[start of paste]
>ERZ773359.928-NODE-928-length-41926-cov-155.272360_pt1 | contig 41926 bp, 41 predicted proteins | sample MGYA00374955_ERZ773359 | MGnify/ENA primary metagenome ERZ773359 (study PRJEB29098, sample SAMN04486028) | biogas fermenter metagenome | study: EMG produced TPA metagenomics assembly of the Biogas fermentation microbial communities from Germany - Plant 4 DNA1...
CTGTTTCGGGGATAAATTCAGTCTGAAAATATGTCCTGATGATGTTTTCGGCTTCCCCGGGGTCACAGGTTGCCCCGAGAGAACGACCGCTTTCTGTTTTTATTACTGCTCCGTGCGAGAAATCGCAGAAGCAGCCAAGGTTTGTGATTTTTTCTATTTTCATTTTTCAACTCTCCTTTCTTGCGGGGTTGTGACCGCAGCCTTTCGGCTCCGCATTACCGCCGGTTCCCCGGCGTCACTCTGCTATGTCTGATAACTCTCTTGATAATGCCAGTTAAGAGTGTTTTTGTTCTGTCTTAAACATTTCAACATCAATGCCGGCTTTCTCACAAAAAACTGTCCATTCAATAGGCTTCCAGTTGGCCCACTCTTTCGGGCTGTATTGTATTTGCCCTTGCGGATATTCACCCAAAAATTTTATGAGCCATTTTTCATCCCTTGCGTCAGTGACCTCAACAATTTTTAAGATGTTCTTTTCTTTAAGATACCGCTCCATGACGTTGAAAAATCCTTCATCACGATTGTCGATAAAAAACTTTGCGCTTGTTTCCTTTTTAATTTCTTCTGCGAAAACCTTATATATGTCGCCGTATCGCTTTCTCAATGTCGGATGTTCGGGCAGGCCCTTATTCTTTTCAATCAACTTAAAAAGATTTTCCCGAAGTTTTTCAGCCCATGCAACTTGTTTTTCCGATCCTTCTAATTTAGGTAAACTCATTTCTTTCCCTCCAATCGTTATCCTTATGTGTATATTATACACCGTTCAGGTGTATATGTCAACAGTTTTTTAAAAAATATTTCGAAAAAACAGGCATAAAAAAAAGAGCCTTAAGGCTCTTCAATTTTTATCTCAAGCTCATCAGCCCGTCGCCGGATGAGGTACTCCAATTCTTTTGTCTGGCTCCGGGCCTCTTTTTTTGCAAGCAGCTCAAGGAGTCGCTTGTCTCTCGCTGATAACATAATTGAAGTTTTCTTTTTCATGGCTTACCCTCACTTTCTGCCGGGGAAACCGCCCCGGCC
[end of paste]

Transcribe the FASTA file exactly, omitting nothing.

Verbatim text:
>ERZ773359.928-NODE-928-length-41926-cov-155.272360_pt1 | contig 41926 bp, 41 predicted proteins | sample MGYA00374955_ERZ773359 | MGnify/ENA primary metagenome ERZ773359 (study PRJEB29098, sample SAMN04486028) | biogas fermenter metagenome | study: EMG produced TPA metagenomics assembly of the Biogas fermentation microbial communities from Germany - Plant 4 DNA1...
CTGTTTCGGGGATAAATTCAGTCTGAAAATATGTCCTGATGATGTTTTCGGCTTCCCCGGGGTCACAGGTTGCCCCGAGAGAACGACCGCTTTCTGTTTTTATTACTGCTCCGTGCGAGAAATCGCAGAAGCAGCCAAGGTTTGTGATTTTTTCTATTTTCATTTTTCAACTCTCCTTTCTTGCGGGGTTGTGACCGCAGCCTTTCGGCTCCGCATTACCGCCGGTTCCCCGGCGTCACTCTGCTATGTCTGATAACTCTCTTGATAATGCCAGTTAAGAGTGTTTTTGTTCTGTCTTAAACATTTCAACATCAATGCCGGCTTTCTCACAAAAAACTGTCCATTCAATAGGCTTCCAGTTGGCCCACTCTTTCGGGCTGTATTGTATTTGCCCTTGCGGATATTCACCCAAAAATTTTATGAGCCATTTTTCATCCCTTGCGTCAGTGACCTCAACAATTTTTAAGATGTTCTTTTCTTTAAGATACCGCTCCATGACGTTGAAAAATCCTTCATCACGATTGTCGATAAAAAACTTTGCGCTTGTTTCCTTTTTAATTTCTTCTGCGAAAACCTTATATATGTCGCCGTATCGCTTTCTCAATGTCGGATGTTCGGGCAGGCCCTTATTCTTTTCAATCAACTTAAAAAGATTTTCCCGAAGTTTTTCAGCCCATGCAACTTGTTTTTCCGATCCTTCTAATTTAGGTAAACTCATTTCTTTCCCTCCAATCGTTATCCTTATGTGTATATTATACACCGTTCAGGTGTATATGTCAACAGTTTTTTAAAAAATATTTCGAAAAAACAGGCATAAAAAAAAGAGCCTTAAGGCTCTTCAATTTTTATCTCAAGCTCATCAGCCCGTCGCCGGATGAGGTACTCCAATTCTTTTGTCTGGCTCCGGGCCTCTTTTTTTGCAAGCAGCTCAAGGAGTCGCTTGTCTCTCGCTGATAACATAATTGAAGTTTTCTTTTTCATGGCTTACCCTCACTTTCTGCCGGGGAAACCGCCCCGGCC